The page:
Well, quite. Right, easy question what are the top 3 Musicals of all time?
Well, Les Miserable is a very special show. I love how it deals with themes that are bigger than any individual character: it has beautiful music, incredible spectacle, grandness and yet a realness to it. I saw Hamilton on Broadway last year while I was researching RENT. It is such a game-changer: it truly is THE RENT of today in terms of the reaction to it and that is not coincidence – Lin Manuel Miranda is a massive fan of RENT and it was produced by Jeffery Seller, who produced the original version of RENT.  Hamilton takes a combination of things and puts them together in a way that nobody has ever seen or heard before in musical theatre. Finally, I’d go for Sweeny Todd by Stephen Sondheim. It’s a wonderfully funny and dark musical. Incredible music, great characters and a great story. What more do you need?

Terrific choices! This production has had amazing feedback from audiences and some solid reviews. What are your hopes for the future?
We hope there will be a future life for RENT. Our cast are truly spectacular and the production has been so well received by audiences and critics that we feel there is a life in the show, but nothing is certain until it’s certain. Next, I’m directing a play called Man to Man by Manfred Karge with Frantic Assembly’s Artistic Director Scott Graham, which will tour the UK and play in London at the beautiful Wilton’s Music Hall. The production played the Edinburgh Festival in 2015 and was a huge hit. I’m pleased we are getting a chance to revisit it. I’ve got quite a few things planned for 2017 already. I like to keep my work varied and always want to learn something new with every production.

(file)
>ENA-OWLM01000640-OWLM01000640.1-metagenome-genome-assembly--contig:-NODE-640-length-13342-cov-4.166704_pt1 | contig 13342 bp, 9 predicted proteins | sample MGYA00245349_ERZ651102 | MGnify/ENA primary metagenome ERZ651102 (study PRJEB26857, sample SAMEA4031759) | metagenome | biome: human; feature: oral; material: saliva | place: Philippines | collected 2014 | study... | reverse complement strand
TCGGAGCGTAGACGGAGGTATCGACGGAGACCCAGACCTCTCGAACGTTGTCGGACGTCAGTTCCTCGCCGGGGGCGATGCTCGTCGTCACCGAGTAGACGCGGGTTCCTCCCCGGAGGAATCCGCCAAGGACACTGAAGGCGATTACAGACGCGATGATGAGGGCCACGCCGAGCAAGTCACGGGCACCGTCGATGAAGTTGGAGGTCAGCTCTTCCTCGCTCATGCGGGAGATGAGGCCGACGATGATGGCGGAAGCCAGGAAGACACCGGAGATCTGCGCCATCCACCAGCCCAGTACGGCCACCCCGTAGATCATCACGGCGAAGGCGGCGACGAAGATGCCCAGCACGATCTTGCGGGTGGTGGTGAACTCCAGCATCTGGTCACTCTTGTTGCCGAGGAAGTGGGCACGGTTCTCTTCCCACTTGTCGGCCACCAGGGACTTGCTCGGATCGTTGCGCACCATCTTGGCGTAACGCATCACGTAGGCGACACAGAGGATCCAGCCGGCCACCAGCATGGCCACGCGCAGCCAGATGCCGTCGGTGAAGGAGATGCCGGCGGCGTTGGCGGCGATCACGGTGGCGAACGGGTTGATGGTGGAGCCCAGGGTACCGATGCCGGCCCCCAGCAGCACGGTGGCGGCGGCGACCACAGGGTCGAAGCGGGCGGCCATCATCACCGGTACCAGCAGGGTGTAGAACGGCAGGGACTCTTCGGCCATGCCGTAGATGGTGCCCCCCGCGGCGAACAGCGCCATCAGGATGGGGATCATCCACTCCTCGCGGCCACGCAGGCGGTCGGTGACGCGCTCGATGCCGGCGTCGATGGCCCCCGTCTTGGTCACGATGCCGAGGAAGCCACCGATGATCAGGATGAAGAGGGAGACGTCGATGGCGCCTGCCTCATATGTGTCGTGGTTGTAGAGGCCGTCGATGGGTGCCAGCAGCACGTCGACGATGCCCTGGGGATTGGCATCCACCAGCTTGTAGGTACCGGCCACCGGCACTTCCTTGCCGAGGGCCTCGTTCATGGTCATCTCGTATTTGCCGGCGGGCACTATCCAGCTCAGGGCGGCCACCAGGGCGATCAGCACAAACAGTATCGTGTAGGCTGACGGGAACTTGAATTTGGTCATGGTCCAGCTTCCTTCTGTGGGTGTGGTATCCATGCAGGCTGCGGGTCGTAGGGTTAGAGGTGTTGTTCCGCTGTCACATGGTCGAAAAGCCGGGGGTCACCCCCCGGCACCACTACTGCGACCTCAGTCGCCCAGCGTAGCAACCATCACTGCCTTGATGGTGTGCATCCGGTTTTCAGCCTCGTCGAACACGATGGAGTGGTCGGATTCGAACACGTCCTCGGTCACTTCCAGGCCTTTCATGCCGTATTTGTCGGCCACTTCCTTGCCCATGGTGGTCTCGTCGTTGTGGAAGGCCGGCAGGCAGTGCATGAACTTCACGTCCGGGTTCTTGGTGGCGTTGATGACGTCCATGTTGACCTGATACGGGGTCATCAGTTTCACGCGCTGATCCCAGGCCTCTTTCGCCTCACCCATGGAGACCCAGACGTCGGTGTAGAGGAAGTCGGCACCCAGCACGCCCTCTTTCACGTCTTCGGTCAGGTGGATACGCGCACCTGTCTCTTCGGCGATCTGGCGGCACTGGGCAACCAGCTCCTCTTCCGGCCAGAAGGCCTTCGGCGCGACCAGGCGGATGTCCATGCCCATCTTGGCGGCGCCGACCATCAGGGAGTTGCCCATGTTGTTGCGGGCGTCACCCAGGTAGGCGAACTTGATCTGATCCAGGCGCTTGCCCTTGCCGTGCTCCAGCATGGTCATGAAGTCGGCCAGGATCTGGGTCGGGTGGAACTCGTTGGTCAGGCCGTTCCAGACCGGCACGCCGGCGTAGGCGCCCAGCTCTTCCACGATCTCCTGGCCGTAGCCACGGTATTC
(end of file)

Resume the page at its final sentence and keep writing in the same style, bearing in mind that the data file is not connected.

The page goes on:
As someone who is Scottish how important are the Edinburgh Festival Fringe and Edinburgh International Festival for artist’s development?
Edinburgh in August is one of the most exciting places to be anywhere in the world – the energy and vibrancy of the festival is really terrific and they are really good opportunities to flex muscles and learn which is excellent. The energy and buzz of creativity is wonderful. With more than 6,500 productions to choose from, there’s something for everyone. My advice to young directors and performers is you have to decide what you want to gain from it. For me, whenever I’ve done a festival each time it’s been about putting on a great show. It’s lovely to have a few nights out on the town but in the end, it’s all about the quality of the work.

You are coming to Lighthouse, Poole’s Centre for the Arts next week, aren’t you?
We are looking forward to coming to the Lighthouse in Poole.  We’ve tried to take RENT to places you wouldn’t necessarily expect. It’s a beautiful theatre and the cast are looking forward to playing there.

Have you had any special audience responses that have stayed with you?
As I said earlier there has been so much amazing feedback it has been very special. Our cast are incredibly talented and give it their all in every performance. The cast have met people from all walks of life who thank them for doing the show and telling stories that are close to their own. There was one kid in Liverpool that came and said because of RENT he’d been inspired to talk to his parents and come out which is an incredibly brave thing to do. Jonathan Larson did that most rare of things, he wrote a piece of theatre that inspires people in a truly life changing way.

Rent is at Lighthouse, Poole’s Centre for the Arts 1-6 May  Box Office: 01202 280000

Angels in America: A Gay Fantasia on National Themes is at the National Theatre, until 19 August.